Home > CA, California Politics, Elections > Thoughts on the June 3 Election

Thoughts on the June 3 Election

Californians (at least a very small number of us) went to the polls yesterday (well, most of us mailed back our ballots and didn’t actually go to the polls). Here are some thoughts, in no particular order of importance:

  • Turnout was really, really, really low–even for a boring election like this one. Right now it looks like turnout among registered voters (who we think are likely to vote because they bothered to register) will be a mere 18.5%. In 2010 and 2006, registered turnout was 33%. This is voter participation looks like in an election where the most compelling statewide race is the Secretary of State contest and there are no big, sexy ballot initiatives to draw people’s attention.
  • At least locally, this election looks to be as close to an all-mail election as we’ve seen in a long time. Last week, over 42,000 mail ballots had been returned to the Registrar’s office. As of this morning, the Registrar reports that just over 50,000 people voted in San Joaquin County. Even assuming that no more mail ballots were submitted (problematic), that means that about 85% of the ballots cast were cast through the mail.
  • Unless I have missed something, there will be no minor party candidates on this fall’s ballot. There will be a handful of No Party Preference candidates, but no minor party candidates were among the top two vote getters in any partisan contest.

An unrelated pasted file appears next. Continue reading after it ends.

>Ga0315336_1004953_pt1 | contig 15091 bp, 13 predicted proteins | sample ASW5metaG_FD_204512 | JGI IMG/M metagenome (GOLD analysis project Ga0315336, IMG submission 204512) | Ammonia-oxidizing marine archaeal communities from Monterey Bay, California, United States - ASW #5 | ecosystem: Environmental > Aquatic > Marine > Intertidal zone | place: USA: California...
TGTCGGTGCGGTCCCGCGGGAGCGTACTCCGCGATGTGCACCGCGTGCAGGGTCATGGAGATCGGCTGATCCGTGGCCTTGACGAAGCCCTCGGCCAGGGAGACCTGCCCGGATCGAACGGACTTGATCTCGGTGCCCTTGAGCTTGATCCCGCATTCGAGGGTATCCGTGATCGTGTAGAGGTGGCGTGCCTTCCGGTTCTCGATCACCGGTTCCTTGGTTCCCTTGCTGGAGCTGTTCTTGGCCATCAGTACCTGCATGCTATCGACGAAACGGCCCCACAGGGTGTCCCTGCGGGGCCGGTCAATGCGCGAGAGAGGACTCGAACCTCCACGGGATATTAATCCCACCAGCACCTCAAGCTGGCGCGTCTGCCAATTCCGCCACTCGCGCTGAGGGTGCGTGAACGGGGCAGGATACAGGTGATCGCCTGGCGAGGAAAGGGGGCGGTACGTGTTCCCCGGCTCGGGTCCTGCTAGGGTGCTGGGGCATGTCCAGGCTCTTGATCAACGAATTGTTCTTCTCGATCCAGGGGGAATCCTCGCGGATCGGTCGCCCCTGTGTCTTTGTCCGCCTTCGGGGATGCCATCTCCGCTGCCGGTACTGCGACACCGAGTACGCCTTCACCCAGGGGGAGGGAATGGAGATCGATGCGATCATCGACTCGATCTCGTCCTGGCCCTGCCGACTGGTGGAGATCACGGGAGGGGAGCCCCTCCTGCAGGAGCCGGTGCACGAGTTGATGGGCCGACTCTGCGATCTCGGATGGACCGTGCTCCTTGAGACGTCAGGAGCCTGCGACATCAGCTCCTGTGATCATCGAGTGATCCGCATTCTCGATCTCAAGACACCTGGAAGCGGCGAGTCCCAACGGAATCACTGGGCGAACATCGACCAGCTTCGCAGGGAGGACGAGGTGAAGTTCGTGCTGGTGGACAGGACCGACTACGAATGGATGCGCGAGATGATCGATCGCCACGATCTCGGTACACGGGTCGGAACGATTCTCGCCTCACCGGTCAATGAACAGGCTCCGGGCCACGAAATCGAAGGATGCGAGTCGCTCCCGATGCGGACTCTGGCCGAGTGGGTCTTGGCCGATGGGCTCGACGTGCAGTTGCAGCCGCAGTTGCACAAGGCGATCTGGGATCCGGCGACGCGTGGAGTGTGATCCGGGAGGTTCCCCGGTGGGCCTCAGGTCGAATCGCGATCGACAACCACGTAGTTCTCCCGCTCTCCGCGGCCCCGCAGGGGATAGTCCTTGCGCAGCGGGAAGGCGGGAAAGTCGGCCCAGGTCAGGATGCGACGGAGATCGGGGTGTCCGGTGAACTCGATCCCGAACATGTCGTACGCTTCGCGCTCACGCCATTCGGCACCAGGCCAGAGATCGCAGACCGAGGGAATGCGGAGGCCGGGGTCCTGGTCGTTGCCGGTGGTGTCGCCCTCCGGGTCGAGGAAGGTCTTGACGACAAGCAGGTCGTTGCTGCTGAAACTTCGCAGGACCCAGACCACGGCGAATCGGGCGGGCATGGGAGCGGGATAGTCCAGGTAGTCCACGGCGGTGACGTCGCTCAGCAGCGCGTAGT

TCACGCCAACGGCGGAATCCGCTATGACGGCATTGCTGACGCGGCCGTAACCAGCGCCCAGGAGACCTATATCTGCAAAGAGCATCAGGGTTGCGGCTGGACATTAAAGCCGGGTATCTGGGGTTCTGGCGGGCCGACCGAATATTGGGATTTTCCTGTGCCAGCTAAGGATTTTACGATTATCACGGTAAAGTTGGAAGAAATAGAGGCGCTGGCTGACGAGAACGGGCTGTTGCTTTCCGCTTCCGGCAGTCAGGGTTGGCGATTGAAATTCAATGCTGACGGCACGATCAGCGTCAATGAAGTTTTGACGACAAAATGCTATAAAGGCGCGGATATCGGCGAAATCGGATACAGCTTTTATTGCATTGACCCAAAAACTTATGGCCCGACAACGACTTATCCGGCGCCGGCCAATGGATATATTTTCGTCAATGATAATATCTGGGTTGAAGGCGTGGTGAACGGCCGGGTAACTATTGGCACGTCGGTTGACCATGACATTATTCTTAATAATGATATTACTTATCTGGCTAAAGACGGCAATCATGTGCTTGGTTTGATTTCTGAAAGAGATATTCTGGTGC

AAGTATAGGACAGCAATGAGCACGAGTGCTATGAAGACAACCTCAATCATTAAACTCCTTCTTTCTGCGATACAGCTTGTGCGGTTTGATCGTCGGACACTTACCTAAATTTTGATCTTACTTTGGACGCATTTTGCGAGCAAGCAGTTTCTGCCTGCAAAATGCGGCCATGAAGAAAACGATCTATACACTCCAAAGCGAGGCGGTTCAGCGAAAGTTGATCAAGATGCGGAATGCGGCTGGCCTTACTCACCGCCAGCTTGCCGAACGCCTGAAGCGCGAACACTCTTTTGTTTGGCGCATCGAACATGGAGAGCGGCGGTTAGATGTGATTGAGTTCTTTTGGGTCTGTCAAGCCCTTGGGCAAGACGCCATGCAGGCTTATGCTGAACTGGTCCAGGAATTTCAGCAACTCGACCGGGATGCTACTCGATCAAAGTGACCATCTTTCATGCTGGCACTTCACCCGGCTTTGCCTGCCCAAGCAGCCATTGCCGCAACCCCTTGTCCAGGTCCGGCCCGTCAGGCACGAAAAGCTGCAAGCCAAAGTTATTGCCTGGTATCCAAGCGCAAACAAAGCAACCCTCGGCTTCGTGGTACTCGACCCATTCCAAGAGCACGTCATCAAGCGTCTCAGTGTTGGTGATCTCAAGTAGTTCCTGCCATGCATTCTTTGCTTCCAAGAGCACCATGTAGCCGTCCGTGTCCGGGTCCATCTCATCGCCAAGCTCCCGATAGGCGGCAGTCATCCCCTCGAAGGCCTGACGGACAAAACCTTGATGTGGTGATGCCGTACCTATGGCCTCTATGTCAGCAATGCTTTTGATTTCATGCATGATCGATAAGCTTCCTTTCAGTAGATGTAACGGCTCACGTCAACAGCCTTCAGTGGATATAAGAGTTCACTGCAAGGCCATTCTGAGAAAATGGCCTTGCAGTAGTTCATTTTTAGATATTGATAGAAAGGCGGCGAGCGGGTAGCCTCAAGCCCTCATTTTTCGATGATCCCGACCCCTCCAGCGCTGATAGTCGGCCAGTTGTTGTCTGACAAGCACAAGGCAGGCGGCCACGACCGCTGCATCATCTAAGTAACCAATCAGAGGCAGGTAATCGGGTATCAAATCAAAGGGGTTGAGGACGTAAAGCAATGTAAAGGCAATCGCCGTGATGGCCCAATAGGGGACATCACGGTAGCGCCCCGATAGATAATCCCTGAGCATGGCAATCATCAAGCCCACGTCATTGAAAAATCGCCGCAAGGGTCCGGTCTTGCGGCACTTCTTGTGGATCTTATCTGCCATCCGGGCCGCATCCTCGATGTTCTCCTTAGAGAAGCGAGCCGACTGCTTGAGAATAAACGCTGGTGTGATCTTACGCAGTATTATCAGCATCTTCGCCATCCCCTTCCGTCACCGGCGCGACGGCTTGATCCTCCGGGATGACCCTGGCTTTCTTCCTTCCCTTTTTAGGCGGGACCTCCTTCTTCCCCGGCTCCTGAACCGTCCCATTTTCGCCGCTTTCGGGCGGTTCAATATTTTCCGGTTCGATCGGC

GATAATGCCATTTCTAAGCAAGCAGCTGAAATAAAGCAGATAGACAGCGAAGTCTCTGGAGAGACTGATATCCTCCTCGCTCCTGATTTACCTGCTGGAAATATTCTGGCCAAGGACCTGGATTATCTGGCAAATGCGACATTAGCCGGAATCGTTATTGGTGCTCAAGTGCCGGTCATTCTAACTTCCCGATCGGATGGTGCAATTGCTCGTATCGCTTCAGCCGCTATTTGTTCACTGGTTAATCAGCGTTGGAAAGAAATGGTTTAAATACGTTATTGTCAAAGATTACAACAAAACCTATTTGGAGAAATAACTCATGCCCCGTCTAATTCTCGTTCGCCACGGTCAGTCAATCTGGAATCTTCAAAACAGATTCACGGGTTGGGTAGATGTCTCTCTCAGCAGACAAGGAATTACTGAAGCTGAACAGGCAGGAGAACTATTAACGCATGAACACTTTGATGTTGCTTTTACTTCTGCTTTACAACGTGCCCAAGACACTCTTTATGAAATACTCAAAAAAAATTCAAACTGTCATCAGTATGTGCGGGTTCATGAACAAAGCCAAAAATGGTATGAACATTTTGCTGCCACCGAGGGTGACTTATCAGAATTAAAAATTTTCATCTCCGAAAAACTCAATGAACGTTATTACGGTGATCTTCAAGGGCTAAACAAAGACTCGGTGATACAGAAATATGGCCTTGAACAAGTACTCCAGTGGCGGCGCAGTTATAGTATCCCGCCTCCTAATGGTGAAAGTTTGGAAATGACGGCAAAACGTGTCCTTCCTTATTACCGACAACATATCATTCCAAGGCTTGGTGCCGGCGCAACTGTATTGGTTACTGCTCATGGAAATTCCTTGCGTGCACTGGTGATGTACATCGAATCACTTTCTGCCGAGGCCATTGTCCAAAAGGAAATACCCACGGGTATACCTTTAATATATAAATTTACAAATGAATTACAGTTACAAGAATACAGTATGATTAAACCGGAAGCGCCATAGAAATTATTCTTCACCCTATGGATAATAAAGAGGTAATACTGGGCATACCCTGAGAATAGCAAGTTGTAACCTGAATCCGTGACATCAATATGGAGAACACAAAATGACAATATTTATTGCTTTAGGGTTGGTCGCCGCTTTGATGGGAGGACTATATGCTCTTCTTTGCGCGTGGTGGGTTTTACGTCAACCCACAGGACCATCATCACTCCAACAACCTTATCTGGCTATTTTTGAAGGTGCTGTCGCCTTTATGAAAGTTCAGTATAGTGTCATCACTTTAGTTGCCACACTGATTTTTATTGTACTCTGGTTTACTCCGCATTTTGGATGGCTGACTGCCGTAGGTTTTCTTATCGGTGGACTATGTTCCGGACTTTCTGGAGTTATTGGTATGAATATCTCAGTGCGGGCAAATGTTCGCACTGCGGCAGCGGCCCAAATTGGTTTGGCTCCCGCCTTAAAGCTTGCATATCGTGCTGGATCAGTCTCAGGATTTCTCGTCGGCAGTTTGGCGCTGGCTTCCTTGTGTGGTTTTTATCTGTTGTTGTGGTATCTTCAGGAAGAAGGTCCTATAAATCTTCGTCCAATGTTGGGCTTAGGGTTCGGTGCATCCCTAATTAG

• In 2012, the Democrats blew a great opportunity to pick up the 31st congressional district. The district tilts slightly Democratic in its presidential/gubernatorial voting and in its voter registration, but no Democrat appeared on the November ballot in 2012 because the Democrats could not coordinate and settle on a single candidate. They almost did it again this year. Pete Aguilar, the top vote getter among the four (!) Democrats in the district, received just 390 more votes than the second-place Republican, Lesli Gooch. Aguilar should win against Paul Chabot in November, though.
  • Locally, the state and national contests were largely cake-walks for the incumbents. Jerry McNerney (D, CA-9) received more than 50% of the vote. Jeff Denham (R, CA-10) got more than 57% of the vote. The Assembly and State Senate members all coasted as well (though not all with as large a vote margin).
  • Also, remember, no matter what they say in the media, yesterday’s election was not a primary.
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